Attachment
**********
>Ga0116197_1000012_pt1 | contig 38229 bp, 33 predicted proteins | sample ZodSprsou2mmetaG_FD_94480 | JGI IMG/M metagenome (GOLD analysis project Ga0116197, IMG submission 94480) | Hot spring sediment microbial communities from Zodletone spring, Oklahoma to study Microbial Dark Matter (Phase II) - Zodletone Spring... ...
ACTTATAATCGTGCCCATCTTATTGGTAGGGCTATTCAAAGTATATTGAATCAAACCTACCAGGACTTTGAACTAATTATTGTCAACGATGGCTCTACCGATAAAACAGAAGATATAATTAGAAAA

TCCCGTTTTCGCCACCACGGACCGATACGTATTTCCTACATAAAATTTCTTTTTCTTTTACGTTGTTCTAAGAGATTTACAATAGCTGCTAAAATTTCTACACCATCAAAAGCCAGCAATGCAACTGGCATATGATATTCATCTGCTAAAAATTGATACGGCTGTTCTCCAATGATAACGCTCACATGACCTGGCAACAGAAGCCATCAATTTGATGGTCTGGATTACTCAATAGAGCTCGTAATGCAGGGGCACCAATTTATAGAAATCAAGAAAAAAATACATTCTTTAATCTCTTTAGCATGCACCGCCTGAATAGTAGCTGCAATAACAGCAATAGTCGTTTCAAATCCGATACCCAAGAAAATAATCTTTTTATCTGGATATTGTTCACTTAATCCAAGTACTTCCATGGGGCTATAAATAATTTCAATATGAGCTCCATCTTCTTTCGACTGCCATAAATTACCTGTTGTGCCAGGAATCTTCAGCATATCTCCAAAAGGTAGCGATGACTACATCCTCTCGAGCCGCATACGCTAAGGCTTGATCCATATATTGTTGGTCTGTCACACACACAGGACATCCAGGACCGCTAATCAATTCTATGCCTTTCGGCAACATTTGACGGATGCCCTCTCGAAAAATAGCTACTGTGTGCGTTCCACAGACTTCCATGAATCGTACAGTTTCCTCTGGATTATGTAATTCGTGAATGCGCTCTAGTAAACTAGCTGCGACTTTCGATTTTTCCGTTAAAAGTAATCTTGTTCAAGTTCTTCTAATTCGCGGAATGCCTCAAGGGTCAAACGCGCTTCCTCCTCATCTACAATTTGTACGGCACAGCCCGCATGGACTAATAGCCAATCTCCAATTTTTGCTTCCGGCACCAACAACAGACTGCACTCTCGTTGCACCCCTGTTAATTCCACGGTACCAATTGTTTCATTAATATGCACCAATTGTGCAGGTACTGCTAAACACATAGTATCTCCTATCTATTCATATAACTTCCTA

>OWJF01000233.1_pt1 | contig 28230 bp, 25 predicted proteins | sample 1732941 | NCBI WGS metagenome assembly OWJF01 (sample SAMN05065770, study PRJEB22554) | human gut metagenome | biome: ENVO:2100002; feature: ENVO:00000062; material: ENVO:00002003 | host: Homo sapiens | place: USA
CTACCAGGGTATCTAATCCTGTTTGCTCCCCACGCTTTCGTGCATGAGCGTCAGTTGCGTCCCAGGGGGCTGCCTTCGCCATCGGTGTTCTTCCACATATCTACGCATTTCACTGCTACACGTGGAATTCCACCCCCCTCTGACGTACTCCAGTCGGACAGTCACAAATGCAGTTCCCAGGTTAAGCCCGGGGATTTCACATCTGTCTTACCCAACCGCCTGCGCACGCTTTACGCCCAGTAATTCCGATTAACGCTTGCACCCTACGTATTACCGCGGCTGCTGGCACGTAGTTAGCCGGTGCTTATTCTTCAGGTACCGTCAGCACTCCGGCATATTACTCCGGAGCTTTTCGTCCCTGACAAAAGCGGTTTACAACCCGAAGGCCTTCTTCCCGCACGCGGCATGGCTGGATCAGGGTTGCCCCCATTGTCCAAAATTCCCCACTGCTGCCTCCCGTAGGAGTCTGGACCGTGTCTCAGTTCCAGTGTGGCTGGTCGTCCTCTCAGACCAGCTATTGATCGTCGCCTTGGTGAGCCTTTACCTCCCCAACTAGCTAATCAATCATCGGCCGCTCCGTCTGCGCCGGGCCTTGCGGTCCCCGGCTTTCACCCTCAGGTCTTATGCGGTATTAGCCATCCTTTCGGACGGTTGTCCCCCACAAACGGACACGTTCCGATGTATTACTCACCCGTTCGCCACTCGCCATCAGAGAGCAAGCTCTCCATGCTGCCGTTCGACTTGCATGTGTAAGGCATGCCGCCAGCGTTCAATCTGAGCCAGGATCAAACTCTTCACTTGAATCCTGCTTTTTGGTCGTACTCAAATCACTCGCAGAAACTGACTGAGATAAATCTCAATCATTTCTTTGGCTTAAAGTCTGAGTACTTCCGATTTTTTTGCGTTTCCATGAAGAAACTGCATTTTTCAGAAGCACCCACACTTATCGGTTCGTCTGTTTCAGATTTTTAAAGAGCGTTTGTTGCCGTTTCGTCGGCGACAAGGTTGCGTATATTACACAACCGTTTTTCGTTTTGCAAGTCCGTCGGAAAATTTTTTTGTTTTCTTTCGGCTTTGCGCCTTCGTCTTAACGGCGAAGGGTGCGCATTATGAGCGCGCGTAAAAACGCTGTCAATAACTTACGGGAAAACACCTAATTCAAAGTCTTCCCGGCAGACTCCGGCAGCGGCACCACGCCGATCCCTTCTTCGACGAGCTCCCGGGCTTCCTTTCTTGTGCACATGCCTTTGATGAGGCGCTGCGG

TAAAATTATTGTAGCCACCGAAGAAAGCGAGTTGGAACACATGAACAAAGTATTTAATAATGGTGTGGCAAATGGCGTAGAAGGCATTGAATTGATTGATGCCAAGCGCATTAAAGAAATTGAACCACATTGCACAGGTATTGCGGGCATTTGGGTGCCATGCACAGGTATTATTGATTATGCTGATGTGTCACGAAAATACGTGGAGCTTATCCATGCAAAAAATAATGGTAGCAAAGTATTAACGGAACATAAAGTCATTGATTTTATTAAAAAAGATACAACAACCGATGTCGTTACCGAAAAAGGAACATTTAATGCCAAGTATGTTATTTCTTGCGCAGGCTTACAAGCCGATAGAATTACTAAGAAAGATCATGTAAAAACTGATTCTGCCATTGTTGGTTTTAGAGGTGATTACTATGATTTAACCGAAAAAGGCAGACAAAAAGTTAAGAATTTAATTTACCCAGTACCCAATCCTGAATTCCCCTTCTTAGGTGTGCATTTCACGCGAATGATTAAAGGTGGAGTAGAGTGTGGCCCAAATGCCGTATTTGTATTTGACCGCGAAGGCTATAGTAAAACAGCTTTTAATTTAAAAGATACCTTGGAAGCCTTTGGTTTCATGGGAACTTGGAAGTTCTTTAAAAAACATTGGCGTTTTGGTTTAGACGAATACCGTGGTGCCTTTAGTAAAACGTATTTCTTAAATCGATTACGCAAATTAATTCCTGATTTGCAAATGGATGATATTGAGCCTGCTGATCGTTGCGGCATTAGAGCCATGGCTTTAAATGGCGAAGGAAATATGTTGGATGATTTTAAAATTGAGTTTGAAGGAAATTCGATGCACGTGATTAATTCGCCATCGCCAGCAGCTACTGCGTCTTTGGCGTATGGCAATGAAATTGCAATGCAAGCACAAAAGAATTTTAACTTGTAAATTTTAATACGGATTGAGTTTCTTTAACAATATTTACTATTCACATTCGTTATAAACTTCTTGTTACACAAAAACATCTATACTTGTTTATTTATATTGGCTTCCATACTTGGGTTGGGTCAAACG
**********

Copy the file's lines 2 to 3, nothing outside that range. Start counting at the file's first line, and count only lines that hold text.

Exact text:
ACTTATAATCGTGCCCATCTTATTGGTAGGGCTATTCAAAGTATATTGAATCAAACCTACCAGGACTTTGAACTAATTATTGTCAACGATGGCTCTACCGATAAAACAGAAGATATAATTAGAAAA

TCCCGTTTTCGCCACCACGGACCGATACGTATTTCCTACATAAAATTTCTTTTTCTTTTACGTTGTTCTAAGAGATTTACAATAGCTGCTAAAATTTCTACACCATCAAAAGCCAGCAATGCAACTGGCATATGATATTCATCTGCTAAAAATTGATACGGCTGTTCTCCAATGATAACGCTCACATGACCTGGCAACAGAAGCCATCAATTTGATGGTCTGGATTACTCAATAGAGCTCGTAATGCAGGGGCACCAATTTATAGAAATCAAGAAAAAAATACATTCTTTAATCTCTTTAGCATGCACCGCCTGAATAGTAGCTGCAATAACAGCAATAGTCGTTTCAAATCCGATACCCAAGAAAATAATCTTTTTATCTGGATATTGTTCACTTAATCCAAGTACTTCCATGGGGCTATAAATAATTTCAATATGAGCTCCATCTTCTTTCGACTGCCATAAATTACCTGTTGTGCCAGGAATCTTCAGCATATCTCCAAAAGGTAGCGATGACTACATCCTCTCGAGCCGCATACGCTAAGGCTTGATCCATATATTGTTGGTCTGTCACACACACAGGACATCCAGGACCGCTAATCAATTCTATGCCTTTCGGCAACATTTGACGGATGCCCTCTCGAAAAATAGCTACTGTGTGCGTTCCACAGACTTCCATGAATCGTACAGTTTCCTCTGGATTATGTAATTCGTGAATGCGCTCTAGTAAACTAGCTGCGACTTTCGATTTTTCCGTTAAAAGTAATCTTGTTCAAGTTCTTCTAATTCGCGGAATGCCTCAAGGGTCAAACGCGCTTCCTCCTCATCTACAATTTGTACGGCACAGCCCGCATGGACTAATAGCCAATCTCCAATTTTTGCTTCCGGCACCAACAACAGACTGCACTCTCGTTGCACCCCTGTTAATTCCACGGTACCAATTGTTTCATTAATATGCACCAATTGTGCAGGTACTGCTAAACACATAGTATCTCCTATCTATTCATATAACTTCCTA